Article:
The present invention is for use primarily in survival sleeping bags and the following description will stress use with these bags. Because survival is a key consideration, survival bags must be designed for use by persons who have no mechanical means of transportation. The bags must consequently not only have acceptable insulation characteristics but also be capable of being folded into a size suitable for carrying and be of an acceptable weight. This invention is directed to such a sleeping bag and more particularly to structure suitable for use in the bag as well as in other inflated structures.
In the past, survival sleeping bags have generally been made of a double skin which is separated in use by an insulation material which inhibits the flow of heat from the inner skin (adjacent the user), towards the outer skin (which is exposed to the environment). Evidently for the bag to be folded into a reasonable size for carrying, any insulation used must be highly compressible, yet resilient enough to restore to its full loft after long periods of compression.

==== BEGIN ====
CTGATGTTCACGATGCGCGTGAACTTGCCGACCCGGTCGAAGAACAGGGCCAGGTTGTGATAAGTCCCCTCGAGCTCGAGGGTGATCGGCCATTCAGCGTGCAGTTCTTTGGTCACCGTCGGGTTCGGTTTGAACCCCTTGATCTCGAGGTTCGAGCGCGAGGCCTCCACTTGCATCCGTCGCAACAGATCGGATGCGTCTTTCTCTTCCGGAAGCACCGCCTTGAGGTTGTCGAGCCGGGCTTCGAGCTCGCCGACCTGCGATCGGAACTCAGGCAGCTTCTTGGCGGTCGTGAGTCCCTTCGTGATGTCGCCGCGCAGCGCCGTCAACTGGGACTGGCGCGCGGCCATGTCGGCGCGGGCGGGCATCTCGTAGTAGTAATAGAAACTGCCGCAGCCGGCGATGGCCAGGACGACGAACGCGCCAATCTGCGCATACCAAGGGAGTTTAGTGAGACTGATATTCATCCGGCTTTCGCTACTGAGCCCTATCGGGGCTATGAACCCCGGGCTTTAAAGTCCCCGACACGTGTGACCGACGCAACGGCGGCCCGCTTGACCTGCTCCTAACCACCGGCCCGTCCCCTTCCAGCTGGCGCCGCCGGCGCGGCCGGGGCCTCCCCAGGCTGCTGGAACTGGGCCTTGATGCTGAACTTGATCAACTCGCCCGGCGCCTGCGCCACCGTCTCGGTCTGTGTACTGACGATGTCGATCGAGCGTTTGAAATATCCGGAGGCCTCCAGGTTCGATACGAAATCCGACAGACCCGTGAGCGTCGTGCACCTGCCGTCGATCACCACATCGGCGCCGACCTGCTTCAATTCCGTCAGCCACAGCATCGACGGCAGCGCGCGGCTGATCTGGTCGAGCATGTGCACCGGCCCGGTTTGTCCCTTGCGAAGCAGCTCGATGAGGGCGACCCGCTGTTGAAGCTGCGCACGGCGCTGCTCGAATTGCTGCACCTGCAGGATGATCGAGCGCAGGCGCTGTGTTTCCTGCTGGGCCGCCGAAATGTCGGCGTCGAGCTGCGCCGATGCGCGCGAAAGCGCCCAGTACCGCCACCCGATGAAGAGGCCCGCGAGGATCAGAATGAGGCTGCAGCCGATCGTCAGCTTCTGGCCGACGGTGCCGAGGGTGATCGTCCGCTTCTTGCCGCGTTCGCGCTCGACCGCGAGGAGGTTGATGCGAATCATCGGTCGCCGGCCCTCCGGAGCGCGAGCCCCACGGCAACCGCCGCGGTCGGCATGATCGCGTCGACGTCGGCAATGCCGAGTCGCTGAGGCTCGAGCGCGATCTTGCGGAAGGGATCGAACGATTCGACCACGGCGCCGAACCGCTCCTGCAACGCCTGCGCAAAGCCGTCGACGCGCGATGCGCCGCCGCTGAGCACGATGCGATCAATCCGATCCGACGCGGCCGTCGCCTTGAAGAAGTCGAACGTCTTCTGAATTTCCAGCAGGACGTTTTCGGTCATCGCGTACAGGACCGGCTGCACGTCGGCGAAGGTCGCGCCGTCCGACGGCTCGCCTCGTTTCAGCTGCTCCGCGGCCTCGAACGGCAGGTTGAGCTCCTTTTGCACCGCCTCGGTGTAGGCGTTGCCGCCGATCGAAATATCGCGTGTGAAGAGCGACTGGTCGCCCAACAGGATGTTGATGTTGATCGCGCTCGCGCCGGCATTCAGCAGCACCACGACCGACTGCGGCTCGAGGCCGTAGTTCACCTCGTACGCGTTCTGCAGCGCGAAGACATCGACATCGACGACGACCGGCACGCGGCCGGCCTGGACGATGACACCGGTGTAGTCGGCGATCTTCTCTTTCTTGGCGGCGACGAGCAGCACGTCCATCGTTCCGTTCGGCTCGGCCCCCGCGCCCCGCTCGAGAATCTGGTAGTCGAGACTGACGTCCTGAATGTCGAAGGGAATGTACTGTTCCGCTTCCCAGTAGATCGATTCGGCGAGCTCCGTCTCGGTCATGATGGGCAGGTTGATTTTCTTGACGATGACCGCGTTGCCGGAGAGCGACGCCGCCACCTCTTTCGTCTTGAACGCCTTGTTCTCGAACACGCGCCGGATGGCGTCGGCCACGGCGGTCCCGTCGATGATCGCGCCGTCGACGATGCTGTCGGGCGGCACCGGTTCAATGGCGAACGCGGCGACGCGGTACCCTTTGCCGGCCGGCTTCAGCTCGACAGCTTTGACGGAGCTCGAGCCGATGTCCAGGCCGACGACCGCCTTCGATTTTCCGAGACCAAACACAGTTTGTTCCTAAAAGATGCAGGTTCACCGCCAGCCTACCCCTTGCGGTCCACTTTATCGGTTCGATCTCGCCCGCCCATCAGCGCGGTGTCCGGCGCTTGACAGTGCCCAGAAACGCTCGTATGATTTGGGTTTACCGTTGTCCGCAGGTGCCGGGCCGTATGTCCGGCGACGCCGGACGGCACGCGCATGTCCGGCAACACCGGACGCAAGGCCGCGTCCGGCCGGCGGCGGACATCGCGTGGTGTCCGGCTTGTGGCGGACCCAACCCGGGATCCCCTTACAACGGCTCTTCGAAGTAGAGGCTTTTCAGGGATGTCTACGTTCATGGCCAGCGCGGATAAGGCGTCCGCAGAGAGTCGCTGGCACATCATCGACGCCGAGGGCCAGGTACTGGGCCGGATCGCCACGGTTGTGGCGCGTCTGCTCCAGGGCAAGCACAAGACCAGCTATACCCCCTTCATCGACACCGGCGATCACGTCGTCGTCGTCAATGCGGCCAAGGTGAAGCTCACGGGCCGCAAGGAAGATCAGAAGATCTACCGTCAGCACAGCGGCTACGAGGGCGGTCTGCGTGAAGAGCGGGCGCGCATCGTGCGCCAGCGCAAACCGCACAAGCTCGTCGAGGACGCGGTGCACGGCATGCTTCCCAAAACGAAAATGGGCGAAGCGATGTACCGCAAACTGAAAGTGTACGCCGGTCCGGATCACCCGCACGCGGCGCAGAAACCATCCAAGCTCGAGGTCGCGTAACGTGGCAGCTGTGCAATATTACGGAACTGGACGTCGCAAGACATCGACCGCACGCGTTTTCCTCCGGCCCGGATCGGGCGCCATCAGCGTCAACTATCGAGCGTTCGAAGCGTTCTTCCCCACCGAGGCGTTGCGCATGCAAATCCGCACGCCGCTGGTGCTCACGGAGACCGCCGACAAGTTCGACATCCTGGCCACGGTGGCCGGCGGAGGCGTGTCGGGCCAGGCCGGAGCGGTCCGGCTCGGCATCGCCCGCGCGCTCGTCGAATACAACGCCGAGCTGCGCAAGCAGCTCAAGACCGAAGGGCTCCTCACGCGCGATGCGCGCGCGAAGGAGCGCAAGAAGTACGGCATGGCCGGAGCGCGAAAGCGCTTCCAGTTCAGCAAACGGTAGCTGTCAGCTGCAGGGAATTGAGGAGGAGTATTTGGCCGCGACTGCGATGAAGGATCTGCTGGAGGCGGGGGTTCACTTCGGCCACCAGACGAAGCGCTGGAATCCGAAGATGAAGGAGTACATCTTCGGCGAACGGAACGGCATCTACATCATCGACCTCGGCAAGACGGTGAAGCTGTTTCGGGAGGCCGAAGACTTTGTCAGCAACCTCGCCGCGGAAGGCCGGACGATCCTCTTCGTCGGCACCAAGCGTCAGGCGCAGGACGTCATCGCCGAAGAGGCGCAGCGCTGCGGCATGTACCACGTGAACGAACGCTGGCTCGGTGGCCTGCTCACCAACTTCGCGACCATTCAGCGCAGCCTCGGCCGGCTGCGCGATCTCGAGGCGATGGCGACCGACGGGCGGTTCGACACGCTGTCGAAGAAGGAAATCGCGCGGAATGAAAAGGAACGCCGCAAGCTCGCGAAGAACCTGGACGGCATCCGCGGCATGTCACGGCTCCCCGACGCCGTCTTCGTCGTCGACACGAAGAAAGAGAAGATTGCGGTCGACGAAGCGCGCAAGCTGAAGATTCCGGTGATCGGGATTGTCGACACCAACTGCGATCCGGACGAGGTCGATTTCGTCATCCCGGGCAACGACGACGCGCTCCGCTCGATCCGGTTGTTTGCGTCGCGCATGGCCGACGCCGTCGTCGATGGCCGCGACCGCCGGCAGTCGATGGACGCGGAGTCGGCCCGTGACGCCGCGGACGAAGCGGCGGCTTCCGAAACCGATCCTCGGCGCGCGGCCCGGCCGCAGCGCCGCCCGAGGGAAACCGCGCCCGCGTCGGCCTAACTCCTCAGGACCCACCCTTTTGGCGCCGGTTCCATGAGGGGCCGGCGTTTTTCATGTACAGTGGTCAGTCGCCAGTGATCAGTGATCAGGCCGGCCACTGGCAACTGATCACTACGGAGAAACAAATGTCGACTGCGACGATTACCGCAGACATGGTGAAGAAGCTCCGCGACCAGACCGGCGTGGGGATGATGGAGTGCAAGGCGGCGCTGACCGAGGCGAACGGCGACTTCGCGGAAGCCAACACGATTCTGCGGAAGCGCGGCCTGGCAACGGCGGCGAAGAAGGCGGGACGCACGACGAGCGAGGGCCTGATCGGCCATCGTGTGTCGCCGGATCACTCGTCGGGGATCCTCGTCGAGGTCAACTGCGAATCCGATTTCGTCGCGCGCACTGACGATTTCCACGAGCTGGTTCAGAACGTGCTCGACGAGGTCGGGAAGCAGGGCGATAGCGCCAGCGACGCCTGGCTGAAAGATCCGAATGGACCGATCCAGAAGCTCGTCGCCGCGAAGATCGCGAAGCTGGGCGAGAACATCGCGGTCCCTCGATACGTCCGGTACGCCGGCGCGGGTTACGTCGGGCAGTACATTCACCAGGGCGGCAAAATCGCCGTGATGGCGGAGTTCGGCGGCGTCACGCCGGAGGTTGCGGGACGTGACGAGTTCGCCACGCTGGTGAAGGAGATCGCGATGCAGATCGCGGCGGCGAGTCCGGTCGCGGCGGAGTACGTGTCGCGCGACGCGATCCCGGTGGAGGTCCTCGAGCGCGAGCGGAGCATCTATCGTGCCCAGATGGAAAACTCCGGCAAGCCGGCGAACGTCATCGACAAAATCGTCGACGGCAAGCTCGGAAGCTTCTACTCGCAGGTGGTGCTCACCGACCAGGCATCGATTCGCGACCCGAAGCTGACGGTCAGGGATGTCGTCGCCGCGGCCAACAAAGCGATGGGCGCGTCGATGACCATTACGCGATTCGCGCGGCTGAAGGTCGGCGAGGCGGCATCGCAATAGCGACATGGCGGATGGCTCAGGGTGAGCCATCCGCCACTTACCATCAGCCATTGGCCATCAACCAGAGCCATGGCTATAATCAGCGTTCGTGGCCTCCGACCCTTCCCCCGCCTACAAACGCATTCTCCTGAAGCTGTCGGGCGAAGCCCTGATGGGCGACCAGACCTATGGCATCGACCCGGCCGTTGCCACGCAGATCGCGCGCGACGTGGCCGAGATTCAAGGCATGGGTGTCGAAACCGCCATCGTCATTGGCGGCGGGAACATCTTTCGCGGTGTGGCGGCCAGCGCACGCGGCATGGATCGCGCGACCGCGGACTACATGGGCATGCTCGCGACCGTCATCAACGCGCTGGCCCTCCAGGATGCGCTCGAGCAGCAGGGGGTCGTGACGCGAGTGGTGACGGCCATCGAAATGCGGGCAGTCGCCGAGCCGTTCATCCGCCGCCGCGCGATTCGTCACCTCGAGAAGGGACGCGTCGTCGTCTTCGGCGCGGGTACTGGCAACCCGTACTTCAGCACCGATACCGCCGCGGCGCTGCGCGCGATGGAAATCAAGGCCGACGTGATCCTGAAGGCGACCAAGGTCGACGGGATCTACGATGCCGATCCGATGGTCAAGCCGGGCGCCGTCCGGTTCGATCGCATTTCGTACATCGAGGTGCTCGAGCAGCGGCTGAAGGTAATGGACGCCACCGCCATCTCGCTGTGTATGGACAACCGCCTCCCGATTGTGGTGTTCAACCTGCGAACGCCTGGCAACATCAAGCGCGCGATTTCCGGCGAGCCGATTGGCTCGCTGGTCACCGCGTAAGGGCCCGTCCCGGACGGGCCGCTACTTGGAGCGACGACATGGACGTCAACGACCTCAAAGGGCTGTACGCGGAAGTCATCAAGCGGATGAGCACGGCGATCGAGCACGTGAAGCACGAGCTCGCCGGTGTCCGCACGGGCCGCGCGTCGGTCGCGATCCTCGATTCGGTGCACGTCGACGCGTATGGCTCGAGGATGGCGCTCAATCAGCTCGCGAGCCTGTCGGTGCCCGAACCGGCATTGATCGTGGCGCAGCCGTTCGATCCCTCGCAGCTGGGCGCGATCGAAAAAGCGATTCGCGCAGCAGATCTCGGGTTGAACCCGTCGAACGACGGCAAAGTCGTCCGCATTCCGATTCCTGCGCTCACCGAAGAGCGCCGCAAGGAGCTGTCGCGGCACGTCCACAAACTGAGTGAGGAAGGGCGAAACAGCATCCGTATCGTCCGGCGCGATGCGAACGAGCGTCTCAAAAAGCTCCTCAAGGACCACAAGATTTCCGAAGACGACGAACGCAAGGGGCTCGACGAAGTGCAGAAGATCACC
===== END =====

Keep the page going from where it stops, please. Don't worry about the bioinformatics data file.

To date, the best insulating material, in terms of weight and compressibility, is down, as is known in the art. In spite of this, down has problems when used in sleeping bags, such as susceptibility to moisture, compressibility under the weight of the occupant, and the requirement for sophisticated structures to maintain the insulation in place. If the insulation moves within the bag there will be uneven places where the heat is lost locally, resulting in cold spots inside the bag. In practice, when the bag is first opened it is shaken vigorously to distribute and spread the down to ensure that it has taken on its full insulating properties. Of course as soon as the user lies in the bag, his weight will compress the down under him, reducing the thickness of insulation, and permitting relatively high loss of heat at these locations. Similarly, the hips and elbows of the user will cause local compression in the areas where these parts of the body protrude, with resultant local cooling.